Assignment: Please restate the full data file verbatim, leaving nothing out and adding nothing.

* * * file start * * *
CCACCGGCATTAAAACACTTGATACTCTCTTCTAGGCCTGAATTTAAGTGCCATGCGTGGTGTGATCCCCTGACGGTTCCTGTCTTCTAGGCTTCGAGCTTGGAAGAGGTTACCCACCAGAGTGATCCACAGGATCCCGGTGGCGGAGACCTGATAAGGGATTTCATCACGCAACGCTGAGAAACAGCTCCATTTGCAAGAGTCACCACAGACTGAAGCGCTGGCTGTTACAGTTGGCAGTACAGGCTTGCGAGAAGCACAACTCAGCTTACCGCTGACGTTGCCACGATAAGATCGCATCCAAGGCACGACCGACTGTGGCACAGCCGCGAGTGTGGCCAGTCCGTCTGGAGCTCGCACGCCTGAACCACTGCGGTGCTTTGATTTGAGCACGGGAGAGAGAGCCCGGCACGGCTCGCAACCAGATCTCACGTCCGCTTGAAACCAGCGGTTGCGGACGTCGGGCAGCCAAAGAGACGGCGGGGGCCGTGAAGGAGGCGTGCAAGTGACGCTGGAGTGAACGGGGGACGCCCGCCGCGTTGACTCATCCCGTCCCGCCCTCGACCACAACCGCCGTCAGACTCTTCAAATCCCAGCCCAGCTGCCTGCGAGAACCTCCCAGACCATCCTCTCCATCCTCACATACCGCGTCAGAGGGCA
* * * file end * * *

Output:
CCACCGGCATTAAAACACTTGATACTCTCTTCTAGGCCTGAATTTAAGTGCCATGCGTGGTGTGATCCCCTGACGGTTCCTGTCTTCTAGGCTTCGAGCTTGGAAGAGGTTACCCACCAGAGTGATCCACAGGATCCCGGTGGCGGAGACCTGATAAGGGATTTCATCACGCAACGCTGAGAAACAGCTCCATTTGCAAGAGTCACCACAGACTGAAGCGCTGGCTGTTACAGTTGGCAGTACAGGCTTGCGAGAAGCACAACTCAGCTTACCGCTGACGTTGCCACGATAAGATCGCATCCAAGGCACGACCGACTGTGGCACAGCCGCGAGTGTGGCCAGTCCGTCTGGAGCTCGCACGCCTGAACCACTGCGGTGCTTTGATTTGAGCACGGGAGAGAGAGCCCGGCACGGCTCGCAACCAGATCTCACGTCCGCTTGAAACCAGCGGTTGCGGACGTCGGGCAGCCAAAGAGACGGCGGGGGCCGTGAAGGAGGCGTGCAAGTGACGCTGGAGTGAACGGGGGACGCCCGCCGCGTTGACTCATCCCGTCCCGCCCTCGACCACAACCGCCGTCAGACTCTTCAAATCCCAGCCCAGCTGCCTGCGAGAACCTCCCAGACCATCCTCTCCATCCTCACATACCGCGTCAGAGGGCA